Julie is a highly experienced property solicitor. She studied Law at Northumbria University and, after qualifying in 2000, went on to work at national and international firms prior to joining the team at Anderson Law in 2017. She works alongside her clients, advising on residential and commercial property development, property investment, portfolio management, property finance, landlord and tenant, easements and restrictive covenants.

Fiona is a specialist private client lawyer providing advice and assistance with wills, trusts, tax planning, probate & estate administration, lasting powers of attorney, court of protection and elderly client work. Having previously worked with a number of Newcastle-based firms listed in The Legal 500, Fiona brings a wealth of experience and expertise to the role. She is a full member of STEP (Society of Trust and Estate Practitioners), the association for specialists in family inheritance and succession planning.

Fiona grew up in Northern Ireland and studied law at Durham University, and has remained in the North East ever since. She enjoys spending time with her family at their cottage in Northumberland.

Mark Hipkin, partner at Alderson Law LLP, has been advising businesses and claimants since he qualified as a solicitor in 1982.

Mark’s passion is for representing claimants on two wheels in complex, serious and catastrophic motorcycle, scooter and cycle injuries, but he also has extensive experience of acting for claimants in many other personal injury areas including occupiers and public liability work and accidents at work. He specialises in challenging and complex cases. Mark always puts the client first, looking from the first day of instruction to obtain the best and fairest outcome for a claimant, no matter how long a case may take. He is a fan of Alternative Dispute Resolution (ADR) and early neutral valuation as alternatives to litigation. Sometimes, however, litigation is the best option, together with the necessary drive to see every matter through to a fair conclusion.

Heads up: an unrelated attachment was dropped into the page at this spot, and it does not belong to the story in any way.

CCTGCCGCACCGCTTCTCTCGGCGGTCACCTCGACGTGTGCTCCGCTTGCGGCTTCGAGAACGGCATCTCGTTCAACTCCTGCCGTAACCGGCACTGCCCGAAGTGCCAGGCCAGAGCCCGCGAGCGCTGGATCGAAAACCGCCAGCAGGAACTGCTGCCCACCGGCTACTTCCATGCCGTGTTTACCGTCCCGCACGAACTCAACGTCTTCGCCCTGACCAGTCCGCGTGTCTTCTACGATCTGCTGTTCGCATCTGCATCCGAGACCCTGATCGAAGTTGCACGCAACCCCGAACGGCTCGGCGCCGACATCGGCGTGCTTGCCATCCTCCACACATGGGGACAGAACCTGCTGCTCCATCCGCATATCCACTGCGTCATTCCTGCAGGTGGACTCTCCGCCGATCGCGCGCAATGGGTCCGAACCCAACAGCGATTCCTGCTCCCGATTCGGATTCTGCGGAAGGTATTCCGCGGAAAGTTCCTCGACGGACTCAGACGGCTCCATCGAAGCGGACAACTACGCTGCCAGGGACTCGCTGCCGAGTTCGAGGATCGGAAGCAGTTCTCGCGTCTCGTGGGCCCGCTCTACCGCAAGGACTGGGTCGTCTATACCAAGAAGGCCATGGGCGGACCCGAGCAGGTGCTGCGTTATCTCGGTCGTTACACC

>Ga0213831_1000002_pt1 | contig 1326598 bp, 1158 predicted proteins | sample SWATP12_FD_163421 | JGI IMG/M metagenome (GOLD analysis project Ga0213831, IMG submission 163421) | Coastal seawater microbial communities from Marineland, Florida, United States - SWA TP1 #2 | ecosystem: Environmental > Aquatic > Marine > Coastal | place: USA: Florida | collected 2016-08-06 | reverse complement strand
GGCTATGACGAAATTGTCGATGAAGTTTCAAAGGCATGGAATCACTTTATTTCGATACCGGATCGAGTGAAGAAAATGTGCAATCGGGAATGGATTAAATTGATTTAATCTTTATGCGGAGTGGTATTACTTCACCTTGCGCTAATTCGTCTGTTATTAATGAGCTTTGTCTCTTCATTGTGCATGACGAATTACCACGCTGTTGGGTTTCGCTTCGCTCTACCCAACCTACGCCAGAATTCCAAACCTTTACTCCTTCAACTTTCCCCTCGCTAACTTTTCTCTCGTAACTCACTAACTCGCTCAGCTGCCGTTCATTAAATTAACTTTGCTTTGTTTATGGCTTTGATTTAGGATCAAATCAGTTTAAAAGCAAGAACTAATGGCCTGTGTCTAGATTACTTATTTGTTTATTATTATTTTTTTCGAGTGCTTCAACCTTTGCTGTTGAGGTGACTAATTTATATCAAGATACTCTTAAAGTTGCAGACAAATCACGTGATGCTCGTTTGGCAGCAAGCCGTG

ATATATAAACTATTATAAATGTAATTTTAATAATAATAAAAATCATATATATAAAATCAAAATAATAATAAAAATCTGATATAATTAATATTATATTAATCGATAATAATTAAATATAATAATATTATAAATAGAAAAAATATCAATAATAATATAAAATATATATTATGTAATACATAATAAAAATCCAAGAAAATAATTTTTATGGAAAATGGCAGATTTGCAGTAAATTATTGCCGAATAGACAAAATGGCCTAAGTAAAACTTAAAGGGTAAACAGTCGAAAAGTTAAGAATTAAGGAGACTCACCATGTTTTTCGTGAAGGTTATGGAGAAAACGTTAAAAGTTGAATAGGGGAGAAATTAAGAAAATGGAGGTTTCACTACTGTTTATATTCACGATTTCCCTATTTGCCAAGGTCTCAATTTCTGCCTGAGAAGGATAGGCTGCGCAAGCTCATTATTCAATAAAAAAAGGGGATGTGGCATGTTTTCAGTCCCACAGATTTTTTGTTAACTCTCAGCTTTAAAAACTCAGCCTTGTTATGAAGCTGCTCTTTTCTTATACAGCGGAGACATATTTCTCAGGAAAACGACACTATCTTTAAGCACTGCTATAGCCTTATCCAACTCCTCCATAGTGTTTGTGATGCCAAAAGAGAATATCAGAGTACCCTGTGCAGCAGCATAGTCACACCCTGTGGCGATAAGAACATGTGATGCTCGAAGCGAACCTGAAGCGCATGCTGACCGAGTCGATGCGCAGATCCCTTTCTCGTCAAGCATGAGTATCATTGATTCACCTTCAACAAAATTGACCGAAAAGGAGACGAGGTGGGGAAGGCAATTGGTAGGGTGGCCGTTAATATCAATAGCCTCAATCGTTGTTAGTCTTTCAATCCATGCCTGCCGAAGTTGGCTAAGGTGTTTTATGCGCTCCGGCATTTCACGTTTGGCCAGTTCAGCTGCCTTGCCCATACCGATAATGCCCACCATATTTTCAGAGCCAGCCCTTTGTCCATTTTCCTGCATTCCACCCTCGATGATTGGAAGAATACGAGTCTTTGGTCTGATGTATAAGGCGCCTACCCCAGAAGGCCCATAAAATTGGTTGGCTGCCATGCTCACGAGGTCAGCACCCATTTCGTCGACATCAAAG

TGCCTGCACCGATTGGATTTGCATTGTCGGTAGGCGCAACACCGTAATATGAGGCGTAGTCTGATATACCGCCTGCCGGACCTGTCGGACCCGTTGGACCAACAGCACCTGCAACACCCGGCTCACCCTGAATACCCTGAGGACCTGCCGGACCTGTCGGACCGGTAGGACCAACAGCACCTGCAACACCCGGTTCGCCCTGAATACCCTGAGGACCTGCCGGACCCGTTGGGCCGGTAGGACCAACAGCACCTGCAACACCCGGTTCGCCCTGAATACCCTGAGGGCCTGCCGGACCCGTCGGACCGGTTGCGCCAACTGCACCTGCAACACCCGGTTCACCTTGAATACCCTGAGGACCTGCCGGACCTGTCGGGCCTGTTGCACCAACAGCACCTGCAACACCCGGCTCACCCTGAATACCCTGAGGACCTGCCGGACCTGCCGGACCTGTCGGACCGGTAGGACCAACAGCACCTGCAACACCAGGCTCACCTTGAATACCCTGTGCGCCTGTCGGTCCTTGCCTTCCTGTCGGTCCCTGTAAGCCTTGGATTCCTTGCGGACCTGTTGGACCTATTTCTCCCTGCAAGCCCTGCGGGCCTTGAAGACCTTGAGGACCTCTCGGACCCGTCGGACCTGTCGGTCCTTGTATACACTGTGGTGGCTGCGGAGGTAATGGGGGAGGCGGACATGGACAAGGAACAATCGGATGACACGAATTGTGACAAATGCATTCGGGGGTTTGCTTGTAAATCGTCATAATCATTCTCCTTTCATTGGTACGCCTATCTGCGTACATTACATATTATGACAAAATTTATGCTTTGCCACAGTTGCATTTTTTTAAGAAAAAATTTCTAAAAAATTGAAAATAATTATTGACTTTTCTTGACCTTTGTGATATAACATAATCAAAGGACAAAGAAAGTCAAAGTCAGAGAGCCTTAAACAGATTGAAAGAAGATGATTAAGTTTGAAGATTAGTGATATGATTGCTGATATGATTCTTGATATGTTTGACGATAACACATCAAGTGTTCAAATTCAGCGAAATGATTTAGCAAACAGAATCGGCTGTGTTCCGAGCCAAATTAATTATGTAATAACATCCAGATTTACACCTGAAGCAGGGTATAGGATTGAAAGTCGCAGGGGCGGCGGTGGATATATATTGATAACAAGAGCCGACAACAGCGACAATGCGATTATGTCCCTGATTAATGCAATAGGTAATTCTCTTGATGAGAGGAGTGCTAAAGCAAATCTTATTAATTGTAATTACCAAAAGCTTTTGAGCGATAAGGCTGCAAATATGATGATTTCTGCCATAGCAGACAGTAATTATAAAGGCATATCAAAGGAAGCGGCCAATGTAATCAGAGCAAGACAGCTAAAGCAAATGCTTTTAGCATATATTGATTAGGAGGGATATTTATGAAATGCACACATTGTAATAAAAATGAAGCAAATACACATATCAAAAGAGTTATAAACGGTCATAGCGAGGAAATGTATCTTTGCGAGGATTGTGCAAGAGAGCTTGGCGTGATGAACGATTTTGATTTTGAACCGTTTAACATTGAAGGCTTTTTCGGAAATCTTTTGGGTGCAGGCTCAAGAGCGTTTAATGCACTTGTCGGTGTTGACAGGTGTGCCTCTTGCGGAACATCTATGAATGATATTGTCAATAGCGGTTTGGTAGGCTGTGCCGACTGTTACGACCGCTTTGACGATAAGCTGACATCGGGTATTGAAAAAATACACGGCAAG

Mark also, having started his own business, advises business clients, often with motorcycle-, scooter- or cycle-related businesses and also deals with complex commercial disputes, professional negligence cases, and general civil litigation.

Mark likes to spend what free time he has with his family, his faithful sprocket spaniel, and practising Tai Chi and Tang Too Do (Korean karate – in which he is a second Dan).

Having worked in family law for over 25 years, Julie is a highly accomplished specialist in her field. She has a vast body of experience in dealing with family law, from divorce and related financial issues to complex child-related cases. Julie was the first person in North Tyneside to achieve the status of an accredited advanced family law specialist, and is a member of the Law Society Advanced Family Panel, which demonstrates her experience in complex contested family cases and other subject-specific matters.

Though multi-talented and highly experienced, Julie’s particular speciality is in complex ancillary relief (financial settlement) claims and complex residence and contact disputes.

In her spare time Julie enjoys relaxing and spending time with her family and three grandchildren. She attends clients at our Whitley Bay and Blythe offices.

Tracey is one of our Partners and qualified as a solicitor in 1997. Throughout her career she has had a varied caseload undertaking matters in most areas of civil and private client law. Tracey can assist clients in a wide range of matters including: Wills, Probate, Powers of Attorney, Debt Recovery, Residential and Commercial Conveyancing as well as Licensing and Landlord and Tenant matters.

Tracey is one of our most senior practitioners with over 20 years of local experience, having graduated from both Newcastle University and Northumbria University. When not in the office she enjoys walking, cycling, and cooking with her family.